N2 - Background Adequate hand movements are essential in surgical hand rub, so it is important for medical students to learn it correctly. To assess its efficacy, we aimed to use ultraviolet (UV) light test after applying fluorescent solution. Methods Digital images of the hands of 253 medical students were analyzed during "Basic Surgical Techniques" course on the 10th (Survey 1) and 14th (Survey 2) week of the curriculum to check the process and the skills development. The last step of the surgical hand rub was performed with a fluorescent solution, and then the hands were placed under UV light. Photographs were taken and analyzed. Every uncovered area was considered an error. Number and the localization of missed spots and its extent was determined. For evaluation, palmar (P) and dorsal (D) sides of the hands were divided into regions of interest (1-distal phalanxes, 2-thumb and first metacarpus, 3-second to fifth fingers, and 4-second to fifth metacarpals). Results Various magnitude and number of failure occurred in 123 (48.61%) students in survey 1 and in 65 (25.69%) in survey 2. The most frequent sites of the missed spots were D/2 and P/4 region in survey 1 and D/1 and P/4 in survey 2. There was an improvement seen in survey 2, as shown by a decrease in the number and extent of missed spots. Right-handed students made fewer mistakes on their nondominant hands than left-handed students (n = 23) did. Discussion The method was suitable to monitor the efficacy of surgical hand rub technique and identify the mistakes and the critical sites. The main advantage of the UV test was the immediate feedback, which resulted in a distinct improvement. Conclusion Applying the UV test to the medical education and training may contribute to improvement in the compliance and the efficacy of the technique of surgical hand rub among the students.

AB - Background Adequate hand movements are essential in surgical hand rub, so it is important for medical students to learn it correctly. To assess its efficacy, we aimed to use ultraviolet (UV) light test after applying fluorescent solution. Methods Digital images of the hands of 253 medical students were analyzed during "Basic Surgical Techniques" course on the 10th (Survey 1) and 14th (Survey 2) week of the curriculum to check the process and the skills development. The last step of the surgical hand rub was performed with a fluorescent solution, and then the hands were placed under UV light. Photographs were taken and analyzed. Every uncovered area was considered an error. Number and the localization of missed spots and its extent was determined. For evaluation, palmar (P) and dorsal (D) sides of the hands were divided into regions of interest (1-distal phalanxes, 2-thumb and first metacarpus, 3-second to fifth fingers, and 4-second to fifth metacarpals). Results Various magnitude and number of failure occurred in 123 (48.61%) students in survey 1 and in 65 (25.69%) in survey 2. The most frequent sites of the missed spots were D/2 and P/4 region in survey 1 and D/1 and P/4 in survey 2. There was an improvement seen in survey 2, as shown by a decrease in the number and extent of missed spots. Right-handed students made fewer mistakes on their nondominant hands than left-handed students (n = 23) did. Discussion The method was suitable to monitor the efficacy of surgical hand rub technique and identify the mistakes and the critical sites. The main advantage of the UV test was the immediate feedback, which resulted in a distinct improvement. Conclusion Applying the UV test to the medical education and training may contribute to improvement in the compliance and the efficacy of the technique of surgical hand rub among the students.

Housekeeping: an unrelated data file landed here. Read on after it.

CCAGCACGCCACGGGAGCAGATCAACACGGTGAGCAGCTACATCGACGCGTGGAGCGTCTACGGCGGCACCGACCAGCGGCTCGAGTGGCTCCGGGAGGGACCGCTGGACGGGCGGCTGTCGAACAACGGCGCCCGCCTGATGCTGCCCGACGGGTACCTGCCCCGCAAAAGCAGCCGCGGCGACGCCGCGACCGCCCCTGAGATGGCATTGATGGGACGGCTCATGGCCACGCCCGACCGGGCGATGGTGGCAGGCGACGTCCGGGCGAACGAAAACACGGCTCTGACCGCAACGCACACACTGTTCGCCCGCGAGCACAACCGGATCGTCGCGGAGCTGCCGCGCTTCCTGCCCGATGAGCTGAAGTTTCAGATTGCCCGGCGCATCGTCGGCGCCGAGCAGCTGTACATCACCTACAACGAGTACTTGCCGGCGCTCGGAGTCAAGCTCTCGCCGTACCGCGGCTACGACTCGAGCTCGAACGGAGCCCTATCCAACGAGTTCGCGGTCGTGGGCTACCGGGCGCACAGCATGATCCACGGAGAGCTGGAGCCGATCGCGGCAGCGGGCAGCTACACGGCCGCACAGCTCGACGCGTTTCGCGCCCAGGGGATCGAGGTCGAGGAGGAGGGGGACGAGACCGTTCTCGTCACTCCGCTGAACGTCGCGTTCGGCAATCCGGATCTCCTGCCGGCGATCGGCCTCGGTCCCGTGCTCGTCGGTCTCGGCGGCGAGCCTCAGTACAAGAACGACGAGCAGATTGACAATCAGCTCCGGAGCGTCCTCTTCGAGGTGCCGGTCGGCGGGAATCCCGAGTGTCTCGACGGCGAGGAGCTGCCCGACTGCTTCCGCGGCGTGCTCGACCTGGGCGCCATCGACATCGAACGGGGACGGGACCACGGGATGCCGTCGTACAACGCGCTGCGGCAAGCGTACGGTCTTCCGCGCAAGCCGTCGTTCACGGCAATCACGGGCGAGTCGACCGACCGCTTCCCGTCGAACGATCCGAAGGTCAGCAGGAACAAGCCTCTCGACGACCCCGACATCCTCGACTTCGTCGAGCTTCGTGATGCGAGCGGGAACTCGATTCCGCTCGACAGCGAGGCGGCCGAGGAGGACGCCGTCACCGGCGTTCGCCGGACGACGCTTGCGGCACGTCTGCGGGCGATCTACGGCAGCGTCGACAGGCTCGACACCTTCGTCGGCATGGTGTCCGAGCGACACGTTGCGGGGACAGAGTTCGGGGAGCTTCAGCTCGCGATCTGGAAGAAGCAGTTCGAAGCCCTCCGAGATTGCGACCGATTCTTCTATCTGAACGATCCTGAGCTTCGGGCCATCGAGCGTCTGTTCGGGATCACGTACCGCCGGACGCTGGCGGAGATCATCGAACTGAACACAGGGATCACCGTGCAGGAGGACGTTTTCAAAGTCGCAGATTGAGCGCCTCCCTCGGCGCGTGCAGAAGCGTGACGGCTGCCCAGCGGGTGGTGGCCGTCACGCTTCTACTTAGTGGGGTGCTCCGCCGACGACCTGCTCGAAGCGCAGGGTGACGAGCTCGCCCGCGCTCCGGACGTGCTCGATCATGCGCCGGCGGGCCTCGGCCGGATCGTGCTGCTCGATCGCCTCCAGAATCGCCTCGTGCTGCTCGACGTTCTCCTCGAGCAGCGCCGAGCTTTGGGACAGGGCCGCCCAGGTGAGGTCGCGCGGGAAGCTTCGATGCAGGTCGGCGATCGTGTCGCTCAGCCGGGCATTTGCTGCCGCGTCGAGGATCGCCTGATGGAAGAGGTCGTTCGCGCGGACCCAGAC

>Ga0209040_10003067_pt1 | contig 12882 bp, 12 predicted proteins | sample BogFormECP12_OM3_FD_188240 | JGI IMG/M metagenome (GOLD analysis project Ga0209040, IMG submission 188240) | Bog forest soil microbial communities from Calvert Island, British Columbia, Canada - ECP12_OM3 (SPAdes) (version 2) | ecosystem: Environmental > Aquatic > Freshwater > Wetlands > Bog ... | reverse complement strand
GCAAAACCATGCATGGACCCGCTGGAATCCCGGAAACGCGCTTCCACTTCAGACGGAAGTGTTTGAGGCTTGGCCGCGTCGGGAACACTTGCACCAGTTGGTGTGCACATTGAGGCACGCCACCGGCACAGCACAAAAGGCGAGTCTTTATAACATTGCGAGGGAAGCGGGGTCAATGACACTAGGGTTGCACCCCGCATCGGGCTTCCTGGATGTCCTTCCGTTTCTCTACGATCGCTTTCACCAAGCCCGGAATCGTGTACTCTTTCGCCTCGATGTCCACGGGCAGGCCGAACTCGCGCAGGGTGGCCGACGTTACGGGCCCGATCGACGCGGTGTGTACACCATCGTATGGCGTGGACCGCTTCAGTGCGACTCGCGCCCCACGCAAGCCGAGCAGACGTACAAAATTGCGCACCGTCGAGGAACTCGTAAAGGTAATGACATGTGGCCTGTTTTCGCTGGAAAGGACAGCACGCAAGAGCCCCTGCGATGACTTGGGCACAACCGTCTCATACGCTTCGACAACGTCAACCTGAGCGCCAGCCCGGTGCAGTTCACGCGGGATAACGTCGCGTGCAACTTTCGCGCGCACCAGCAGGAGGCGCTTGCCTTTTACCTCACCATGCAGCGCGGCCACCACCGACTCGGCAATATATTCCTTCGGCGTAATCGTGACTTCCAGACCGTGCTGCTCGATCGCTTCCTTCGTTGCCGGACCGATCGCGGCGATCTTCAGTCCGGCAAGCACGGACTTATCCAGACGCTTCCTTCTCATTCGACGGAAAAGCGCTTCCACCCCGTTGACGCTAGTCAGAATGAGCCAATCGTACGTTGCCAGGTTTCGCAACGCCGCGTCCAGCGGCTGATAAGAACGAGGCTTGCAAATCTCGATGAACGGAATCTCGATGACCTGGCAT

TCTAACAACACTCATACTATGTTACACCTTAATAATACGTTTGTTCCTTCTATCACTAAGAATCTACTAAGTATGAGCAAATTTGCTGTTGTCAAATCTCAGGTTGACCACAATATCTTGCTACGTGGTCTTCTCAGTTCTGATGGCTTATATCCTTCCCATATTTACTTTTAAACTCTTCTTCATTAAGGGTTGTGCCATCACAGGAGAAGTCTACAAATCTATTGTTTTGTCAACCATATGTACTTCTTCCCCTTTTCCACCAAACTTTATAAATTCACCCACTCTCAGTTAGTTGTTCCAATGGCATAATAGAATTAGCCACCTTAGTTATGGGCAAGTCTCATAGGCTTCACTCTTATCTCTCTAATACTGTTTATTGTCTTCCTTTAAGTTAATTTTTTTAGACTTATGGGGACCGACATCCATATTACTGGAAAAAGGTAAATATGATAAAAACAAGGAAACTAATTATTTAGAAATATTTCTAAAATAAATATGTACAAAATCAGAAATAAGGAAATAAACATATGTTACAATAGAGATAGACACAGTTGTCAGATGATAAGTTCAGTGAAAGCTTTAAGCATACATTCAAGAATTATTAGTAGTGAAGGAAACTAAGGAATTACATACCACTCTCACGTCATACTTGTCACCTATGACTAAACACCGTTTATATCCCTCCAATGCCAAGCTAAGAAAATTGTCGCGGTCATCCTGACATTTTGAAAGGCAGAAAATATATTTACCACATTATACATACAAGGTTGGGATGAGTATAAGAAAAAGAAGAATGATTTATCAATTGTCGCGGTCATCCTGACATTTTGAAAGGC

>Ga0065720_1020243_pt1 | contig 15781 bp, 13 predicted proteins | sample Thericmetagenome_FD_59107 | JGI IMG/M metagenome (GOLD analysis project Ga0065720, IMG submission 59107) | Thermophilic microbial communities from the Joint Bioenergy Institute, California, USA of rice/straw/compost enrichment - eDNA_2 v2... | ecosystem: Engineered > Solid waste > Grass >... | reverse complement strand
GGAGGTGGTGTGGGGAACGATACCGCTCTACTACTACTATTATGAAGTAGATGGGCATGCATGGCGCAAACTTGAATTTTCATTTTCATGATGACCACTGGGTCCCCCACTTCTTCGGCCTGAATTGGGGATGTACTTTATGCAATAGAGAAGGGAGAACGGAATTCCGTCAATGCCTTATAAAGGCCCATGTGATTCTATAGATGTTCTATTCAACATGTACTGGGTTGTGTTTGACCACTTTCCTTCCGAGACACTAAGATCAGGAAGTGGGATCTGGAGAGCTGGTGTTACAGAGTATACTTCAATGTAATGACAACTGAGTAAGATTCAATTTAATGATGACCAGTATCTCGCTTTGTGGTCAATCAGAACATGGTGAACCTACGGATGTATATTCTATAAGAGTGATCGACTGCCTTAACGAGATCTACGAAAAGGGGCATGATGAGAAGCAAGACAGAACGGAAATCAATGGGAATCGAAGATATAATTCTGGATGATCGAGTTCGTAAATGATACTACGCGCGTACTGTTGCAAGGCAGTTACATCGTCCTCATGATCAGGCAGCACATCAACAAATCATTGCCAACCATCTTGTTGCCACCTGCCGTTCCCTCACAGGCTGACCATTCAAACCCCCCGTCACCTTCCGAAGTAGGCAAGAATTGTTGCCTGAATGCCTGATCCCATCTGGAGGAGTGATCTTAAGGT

KW - Evaluation

KW - Medical education

KW - Surgical hand rub

KW - UV test

UR - http://www.scopus.com/inward/record.url?scp=84926966746&partnerID=8YFLogxK

UR - http://www.scopus.com/inward/citedby.url?scp=84926966746&partnerID=8YFLogxK

U2 - 10.1016/j.jsurg.2014.12.002

DO - 10.1016/j.jsurg.2014.12.002

M3 - Article

C2 - 25656633

AN - SCOPUS:84926966746

VL - 72

SP - 530

EP - 535

JO - Journal of Surgical Education

JF - Journal of Surgical Education

SN - 1931-7204

IS - 3

ER -